This article is only available in the PDF format. Download the PDF to view the article, as well as its associated figures and tables.
Although infestation with mites of the family Tyroglyphidae has long been recognized as a hazard in certain occupations (handling of cheese, copra, sugar, dried fruits and grains), it either occurs infrequently or is perhaps not diagnosed as such. Feeling that the latter view is the correct one and that the disease warrants fuller recognition, I wish to present my experiences with 2 cases encountered recently.
Tyroglyphidae is a family of the order Acarina, as is also Sarcoptidae. However, unlike Acarus scabiei, members of the family do not burrow into the skin. Their natural habitat is the substances mentioned. On man they cause an eruption, usually limited to the exposed surfaces, which cannot be distinguished morphologically from contact dermatitis of other causation. The history of contact with cheese, copra or one of the other substances mentioned and the demonstration of the parasite on the skin or in the suspected material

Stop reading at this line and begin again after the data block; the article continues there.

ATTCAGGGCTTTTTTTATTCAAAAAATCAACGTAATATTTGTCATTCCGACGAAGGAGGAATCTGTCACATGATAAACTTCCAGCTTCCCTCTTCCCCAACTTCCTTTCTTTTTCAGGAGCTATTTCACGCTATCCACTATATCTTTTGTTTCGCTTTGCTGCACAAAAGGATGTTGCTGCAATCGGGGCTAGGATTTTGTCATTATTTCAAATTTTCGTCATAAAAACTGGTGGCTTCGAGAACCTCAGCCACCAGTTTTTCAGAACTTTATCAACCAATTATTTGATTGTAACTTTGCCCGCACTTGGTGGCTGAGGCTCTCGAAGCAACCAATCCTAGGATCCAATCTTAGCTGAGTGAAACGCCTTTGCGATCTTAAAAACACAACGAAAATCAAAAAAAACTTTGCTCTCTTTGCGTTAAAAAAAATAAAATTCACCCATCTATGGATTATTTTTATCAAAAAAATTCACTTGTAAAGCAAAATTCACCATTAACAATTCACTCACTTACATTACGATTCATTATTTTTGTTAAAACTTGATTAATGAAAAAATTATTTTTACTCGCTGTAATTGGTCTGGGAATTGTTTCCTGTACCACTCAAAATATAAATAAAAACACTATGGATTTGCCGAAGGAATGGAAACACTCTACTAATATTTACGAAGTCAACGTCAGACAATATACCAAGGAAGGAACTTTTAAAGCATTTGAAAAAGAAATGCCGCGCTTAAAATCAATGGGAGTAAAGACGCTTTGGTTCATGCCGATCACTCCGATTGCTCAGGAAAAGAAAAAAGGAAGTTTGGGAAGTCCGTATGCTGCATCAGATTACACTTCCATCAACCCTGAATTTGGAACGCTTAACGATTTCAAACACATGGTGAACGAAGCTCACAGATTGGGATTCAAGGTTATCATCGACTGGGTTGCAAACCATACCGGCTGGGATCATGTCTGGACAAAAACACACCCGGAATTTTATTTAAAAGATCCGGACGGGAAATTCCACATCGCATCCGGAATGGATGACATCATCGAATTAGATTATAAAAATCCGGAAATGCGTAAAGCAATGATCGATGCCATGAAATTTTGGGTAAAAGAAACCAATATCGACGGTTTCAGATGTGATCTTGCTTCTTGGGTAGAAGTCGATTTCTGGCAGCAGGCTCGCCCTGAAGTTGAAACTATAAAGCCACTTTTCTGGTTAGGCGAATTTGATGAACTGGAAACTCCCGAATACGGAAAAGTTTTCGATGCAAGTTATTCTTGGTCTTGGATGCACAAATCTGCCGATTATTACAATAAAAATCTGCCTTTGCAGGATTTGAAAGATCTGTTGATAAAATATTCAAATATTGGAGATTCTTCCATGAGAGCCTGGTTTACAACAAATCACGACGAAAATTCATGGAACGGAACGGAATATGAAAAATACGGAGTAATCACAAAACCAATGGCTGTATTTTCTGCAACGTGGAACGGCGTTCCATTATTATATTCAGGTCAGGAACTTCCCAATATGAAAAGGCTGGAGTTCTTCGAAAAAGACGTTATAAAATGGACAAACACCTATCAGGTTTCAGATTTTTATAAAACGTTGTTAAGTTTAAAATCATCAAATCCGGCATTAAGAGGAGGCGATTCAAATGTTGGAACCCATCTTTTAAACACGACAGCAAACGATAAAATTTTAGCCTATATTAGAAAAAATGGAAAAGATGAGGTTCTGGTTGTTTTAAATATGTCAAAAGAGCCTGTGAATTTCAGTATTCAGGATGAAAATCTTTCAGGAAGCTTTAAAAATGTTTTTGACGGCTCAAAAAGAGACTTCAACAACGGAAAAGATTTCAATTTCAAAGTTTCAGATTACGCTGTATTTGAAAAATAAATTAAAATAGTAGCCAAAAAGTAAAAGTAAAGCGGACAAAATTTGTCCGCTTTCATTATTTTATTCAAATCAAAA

SAUNDERS TS. DERMATITIS FROM TYROGLYPHIDAE IN HANDLERS OF STRAW. Arch Derm Syphilol. 1944;50(4):245. doi:10.1001/archderm.1944.01510160017007
Customize your JAMA Network experience by selecting one or more topics from the list below.
Create a personal account or sign in to: